Grant describes and defines states and regimes as identical to the Stalinist systems on the sole basis of the state ownership of industry, irrespective of the origins of those regimes or their dynamics. Militant's 'proletarian Bonapartism' is a 'profile' derived from the features which the Stalinist states 'in repose' have in common with a rather wide variety of state capitalist regimes.

What the theory lacks is any conception of the struggles whereby the Stalinist states have come into existence and their dynamic.

The East European states (other than Yugoslavia and Albania) were subjugated by Russian military power and assimilated to the Russian system. Apart from that, the only Stalinist-type states (that is, states identical to the USSR in basic structure) which have achieved any stability have had in common mass peasant (and sometimes working-class) mobilisation, under the leadership and control of militarised Stalinist parties.

The Stalinists, via the mass mobilisation, break the state machine, or at least the upper layers linked to the old ruling classes. They collectivise industry and the land, and radically root out the old ruling classes. As in 1928 in Russia, they eliminate all major competitors for the surplus product. The newly-created bureaucracy becomes the master of the state and the state economy. In this way a truly radical break is made.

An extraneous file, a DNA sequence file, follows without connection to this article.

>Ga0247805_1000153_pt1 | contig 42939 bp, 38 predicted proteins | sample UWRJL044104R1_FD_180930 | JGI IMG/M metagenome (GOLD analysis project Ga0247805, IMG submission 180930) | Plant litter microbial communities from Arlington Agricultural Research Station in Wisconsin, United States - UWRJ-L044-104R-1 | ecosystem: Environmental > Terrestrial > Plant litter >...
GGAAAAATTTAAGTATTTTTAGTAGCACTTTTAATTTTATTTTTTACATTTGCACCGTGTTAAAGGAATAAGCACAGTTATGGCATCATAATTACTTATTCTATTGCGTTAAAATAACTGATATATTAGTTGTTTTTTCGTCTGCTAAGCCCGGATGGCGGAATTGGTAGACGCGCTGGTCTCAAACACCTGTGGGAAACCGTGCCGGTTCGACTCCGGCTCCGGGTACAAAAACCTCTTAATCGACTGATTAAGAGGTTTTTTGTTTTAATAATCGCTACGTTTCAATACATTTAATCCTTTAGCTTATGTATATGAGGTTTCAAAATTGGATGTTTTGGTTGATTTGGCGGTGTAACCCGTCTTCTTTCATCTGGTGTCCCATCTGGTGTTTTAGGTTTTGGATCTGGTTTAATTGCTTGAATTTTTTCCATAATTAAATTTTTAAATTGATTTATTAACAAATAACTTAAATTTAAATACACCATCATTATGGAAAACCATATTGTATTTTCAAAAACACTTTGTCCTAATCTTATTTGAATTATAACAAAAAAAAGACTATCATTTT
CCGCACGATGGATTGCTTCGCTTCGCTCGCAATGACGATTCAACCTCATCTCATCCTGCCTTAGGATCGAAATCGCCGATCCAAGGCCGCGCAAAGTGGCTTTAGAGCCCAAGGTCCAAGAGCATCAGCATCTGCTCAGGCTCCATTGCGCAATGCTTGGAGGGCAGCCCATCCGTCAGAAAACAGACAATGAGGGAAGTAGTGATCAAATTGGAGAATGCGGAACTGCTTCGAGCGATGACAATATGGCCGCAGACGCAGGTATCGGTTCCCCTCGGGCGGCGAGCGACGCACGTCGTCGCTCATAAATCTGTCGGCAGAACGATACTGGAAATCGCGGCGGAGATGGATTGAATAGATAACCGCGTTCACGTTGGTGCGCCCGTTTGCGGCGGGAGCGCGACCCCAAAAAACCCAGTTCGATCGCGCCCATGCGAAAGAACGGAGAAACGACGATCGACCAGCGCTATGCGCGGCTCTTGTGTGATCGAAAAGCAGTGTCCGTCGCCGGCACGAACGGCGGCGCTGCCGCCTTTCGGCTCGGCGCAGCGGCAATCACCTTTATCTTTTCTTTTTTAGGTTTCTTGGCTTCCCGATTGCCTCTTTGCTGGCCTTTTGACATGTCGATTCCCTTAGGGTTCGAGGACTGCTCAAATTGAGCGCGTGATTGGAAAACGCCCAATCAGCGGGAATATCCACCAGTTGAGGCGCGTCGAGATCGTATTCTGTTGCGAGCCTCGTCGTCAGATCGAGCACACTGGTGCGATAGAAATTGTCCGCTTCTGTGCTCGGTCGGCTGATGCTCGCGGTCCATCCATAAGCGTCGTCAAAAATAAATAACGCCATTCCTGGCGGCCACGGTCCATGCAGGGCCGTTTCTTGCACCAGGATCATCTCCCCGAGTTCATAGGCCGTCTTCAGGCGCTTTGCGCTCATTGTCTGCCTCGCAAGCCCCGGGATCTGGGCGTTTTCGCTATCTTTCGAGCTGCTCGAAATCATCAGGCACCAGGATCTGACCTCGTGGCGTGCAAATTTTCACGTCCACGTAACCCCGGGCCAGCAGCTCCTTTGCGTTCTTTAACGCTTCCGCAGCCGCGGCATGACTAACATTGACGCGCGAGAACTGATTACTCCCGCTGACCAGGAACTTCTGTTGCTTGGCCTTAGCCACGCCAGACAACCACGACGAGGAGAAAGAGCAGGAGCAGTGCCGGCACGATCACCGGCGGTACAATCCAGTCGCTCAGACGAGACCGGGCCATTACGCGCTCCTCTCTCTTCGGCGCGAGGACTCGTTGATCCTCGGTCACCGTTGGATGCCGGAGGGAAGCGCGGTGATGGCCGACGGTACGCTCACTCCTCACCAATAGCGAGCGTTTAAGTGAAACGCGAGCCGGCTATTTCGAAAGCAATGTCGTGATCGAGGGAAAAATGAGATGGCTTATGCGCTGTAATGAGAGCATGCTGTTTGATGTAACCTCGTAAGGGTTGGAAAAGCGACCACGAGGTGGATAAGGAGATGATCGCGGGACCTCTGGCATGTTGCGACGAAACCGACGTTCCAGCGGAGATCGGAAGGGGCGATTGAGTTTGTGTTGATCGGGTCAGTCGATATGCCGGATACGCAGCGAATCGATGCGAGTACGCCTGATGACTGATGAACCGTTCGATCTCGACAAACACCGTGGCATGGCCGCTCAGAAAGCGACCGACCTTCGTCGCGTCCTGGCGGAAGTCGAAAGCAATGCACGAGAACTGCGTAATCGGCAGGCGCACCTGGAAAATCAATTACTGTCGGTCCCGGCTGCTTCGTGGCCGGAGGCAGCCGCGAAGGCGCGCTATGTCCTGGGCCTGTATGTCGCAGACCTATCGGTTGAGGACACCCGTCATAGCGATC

Cuba is partly an exception, because it was not a Stalinist movement that led the revolution. But there too there was a mass mobilisation and a radical overturn. The new regime then settled over time into the Stalinist mould, under the pressure on one side of the US and on the other of the USSR, on which it became heavily dependent.

In a static snapshot these systems have much in common with the state capitalist regimes. What is the difference?

The general experience of regimes which have adopted statism purely from on top, without a radical social overturn, is that the collectivisation is unstable - a temporary expedient by the bourgeoisie. There has been no real replication of the existing Stalinist states.

The clearest example of such a state, and of how it is distinct from Stalinism despite having many things in common with it, is Egypt in the 1960s and '70s. In 1964 Grant wrote that ''With the model of Russia, China and now a whole series of states there is no doubt that the ruling petit-bourgeois officer caste in [Egypt] will support the complete nationalisation of the productive forces, stage by stage'. In other words Egypt was firmly on the road to 'proletarian Bonapartism'. In fact almost all of Egyptian industry had been nationalised by 1964. But so far as I know Militant never actually declared it a workers' state.